I've spoken to a number of people about this topic, but I've never seen any definitive answers. So I'm going to try and find some of my own. For a student or architecture, permaculture, and ecology, it's important to understand just how much of an impact it's possible to sustain on this planet.
just visited Deviant Art (a great art site, if you can get past all the shit anime), which I've been going to for long stints with large breaks for a few years (since mid 2001), and I noticed that my website was still listed as http://naught101.atspace.com/, which is pretty amazing, 'cause that site is probably 5 years old, and I haven't touched it for at least four and a half... I think..
It was my second site ever (first was http://naught101.cjb.net I think, an abandonware site).
This is something I started that was going to be the first post on this blog, about 6 months ago. As you'll see though, I got lost, and I have never really made it back to it, having gotten lost in many other things in the intervening period. I thought I'd post it anyway. It might inspire me to come back and add stuff to it (doubtful), or, with a few comments, it might set off that train of thought, and inspire me to write some kind of conclusion. So go ahead, criticise, wonder, ramble, insult. See what happens.
– work in progress, 14th December, 2006 –
“In trying to find a low common denominator that would “mobilize” virtually everyone, the new “anti-nuke establishment” really educated no-one. It was Three-Mile Island that did much of the education, and often public understanding of the issue goes no further than problems of technology, rather than problems of society” - Murray Bookchin, “the Power to Create, the Power to Destroy”, 1979, p. 50, (in “Toward an Ecological Society”)
Bloody hell. Not much has changed has it? seems like, 27 years later, the environment movement is still struggling in two directions - firstly to get people active, often through short, punchy catch phrases and shocking images, and secondly to educate, which obviously require a longer attention span, and more in-depth analysis of the issues. It’s a pity that these two objectives sometimes seem almost mutually exclusive.
Please note that the intent, order, and formation of the title of this post is sarcastic.
The term's been popping up a LOT lately, so I thought I'd give a few links to pages worth reading (there's not much point me re-doing it, it's already done so well)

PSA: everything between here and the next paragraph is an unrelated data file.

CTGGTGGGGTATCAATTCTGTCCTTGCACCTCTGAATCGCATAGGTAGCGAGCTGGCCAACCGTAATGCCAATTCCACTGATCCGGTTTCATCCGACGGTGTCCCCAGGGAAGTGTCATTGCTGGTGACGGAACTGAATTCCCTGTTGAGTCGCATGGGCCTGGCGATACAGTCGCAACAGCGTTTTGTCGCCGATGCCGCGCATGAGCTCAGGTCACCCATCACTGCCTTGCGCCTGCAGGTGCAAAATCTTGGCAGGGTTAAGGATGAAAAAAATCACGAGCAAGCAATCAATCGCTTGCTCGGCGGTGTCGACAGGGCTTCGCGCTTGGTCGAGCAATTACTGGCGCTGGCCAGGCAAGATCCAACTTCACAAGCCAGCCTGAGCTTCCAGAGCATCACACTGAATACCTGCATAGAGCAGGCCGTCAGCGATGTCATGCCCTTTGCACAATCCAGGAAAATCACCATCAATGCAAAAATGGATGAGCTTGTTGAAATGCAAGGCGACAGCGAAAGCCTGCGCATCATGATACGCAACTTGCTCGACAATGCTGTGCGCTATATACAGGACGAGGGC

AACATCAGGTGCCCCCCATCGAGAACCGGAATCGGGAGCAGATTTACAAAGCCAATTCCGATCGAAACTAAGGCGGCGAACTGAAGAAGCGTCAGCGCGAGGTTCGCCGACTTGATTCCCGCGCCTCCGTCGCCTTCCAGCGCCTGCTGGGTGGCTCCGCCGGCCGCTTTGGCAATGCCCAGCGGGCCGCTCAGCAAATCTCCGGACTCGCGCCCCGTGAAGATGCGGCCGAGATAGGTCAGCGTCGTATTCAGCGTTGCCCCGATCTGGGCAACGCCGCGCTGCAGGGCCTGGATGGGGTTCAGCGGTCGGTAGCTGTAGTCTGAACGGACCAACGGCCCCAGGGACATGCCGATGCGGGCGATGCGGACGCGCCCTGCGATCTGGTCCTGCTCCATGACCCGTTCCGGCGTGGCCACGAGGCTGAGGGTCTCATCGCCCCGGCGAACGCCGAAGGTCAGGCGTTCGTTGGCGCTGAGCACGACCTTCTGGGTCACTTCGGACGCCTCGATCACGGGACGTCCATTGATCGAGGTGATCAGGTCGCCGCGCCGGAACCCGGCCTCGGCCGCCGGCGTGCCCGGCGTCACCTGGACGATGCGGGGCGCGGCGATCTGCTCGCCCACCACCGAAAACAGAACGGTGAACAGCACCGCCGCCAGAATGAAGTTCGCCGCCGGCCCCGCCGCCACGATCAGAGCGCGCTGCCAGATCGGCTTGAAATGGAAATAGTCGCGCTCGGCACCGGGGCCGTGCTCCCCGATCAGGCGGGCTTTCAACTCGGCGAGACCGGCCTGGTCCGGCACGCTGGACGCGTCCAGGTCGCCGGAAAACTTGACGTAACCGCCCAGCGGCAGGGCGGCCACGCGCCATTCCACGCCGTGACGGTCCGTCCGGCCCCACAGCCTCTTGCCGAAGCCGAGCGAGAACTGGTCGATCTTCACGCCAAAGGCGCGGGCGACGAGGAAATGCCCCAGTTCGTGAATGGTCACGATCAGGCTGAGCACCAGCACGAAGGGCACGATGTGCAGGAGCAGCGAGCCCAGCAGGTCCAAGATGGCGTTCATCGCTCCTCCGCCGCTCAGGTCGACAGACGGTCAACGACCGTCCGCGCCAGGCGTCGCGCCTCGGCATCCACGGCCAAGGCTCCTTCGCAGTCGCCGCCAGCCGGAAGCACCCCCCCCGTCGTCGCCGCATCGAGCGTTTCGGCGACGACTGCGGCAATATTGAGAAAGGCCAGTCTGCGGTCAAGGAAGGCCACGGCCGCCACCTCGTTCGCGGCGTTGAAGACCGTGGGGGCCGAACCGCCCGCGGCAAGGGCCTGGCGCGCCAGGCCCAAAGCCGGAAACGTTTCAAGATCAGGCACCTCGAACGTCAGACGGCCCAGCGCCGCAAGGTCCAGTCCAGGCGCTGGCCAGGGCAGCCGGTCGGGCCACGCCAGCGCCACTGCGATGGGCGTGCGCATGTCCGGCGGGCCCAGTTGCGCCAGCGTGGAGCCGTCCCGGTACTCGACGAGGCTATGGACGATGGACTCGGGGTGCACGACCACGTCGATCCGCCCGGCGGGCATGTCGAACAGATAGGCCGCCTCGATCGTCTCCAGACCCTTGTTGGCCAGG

Steve from Rising Tide Newcastle has written a clean coal fact sheet, with a lot of good stuff about carbon capture and storage.
We didn't hear much about it on the east coast, but the Greens just became the New Labour. No, they haven't sold out on Uranium yet, but they're on their way! One of WA Senator Rachel Siewert's staffer's went to a protest at Julie Bishop (Lib/Nat Minister for Science), and the protest got violent. That is, the cops whacked people with battons, and pepper sprayed them, and a protester threw a rock.
Just listening to radio national news/current affairs, and this piece about the Geelong ford factory shutdown/worker layoffs and the newsreader says, roughly:
"The Factory's manager admitted today that the decision was a hard one, given the impact it would have on Geelong"
ONE word in that really gets me riled up. It's the word "admitted". Let's get something straight here. Companies don't admit messages like that.
I had a very interesting lecture today, on thermodynamics, ecosystems, and human values relating to technology (lecture 4, Technology and Human Values, PHIL3910 at the University of Newcastle. I recommend it). It didn't give me a lot of information that I hadn't heard before, but Yin Gao's presentation definitely cemented a lot of that information in place for me.
One thing that did strike me, was Yin's case study: the Aswan Dam. I've heard of it before of course, but never paid a lot of attention. Almost as soon as she mentioned it, I saw the link with climate change. As she went on, the similarities blew me away. let me explain:
it's true, this website told me so:
not that I didn't take part in making that website. but that's not the best bit. The best bit is that this website is actually a parody of a site set up by the NSW Minerals Council, as part of their "Life: brought to you by mining" re-education campaign (http://www.nswmining.com.au).
I think I've finally realised a complete ethical foundation on which I can base all my economic decisions. It's been a while in the making, and although I like it in its current state, it's possible it will change in the future. we'll see.
basically, it consists of two rules (guideline), in order of importance:
1. Do not Waste.
2. Do not Steal.
considering that they are in order of importance, what the second rule really means is "do not Steal unless not to do so would cause Waste".
I think that covers everything. the rational is below.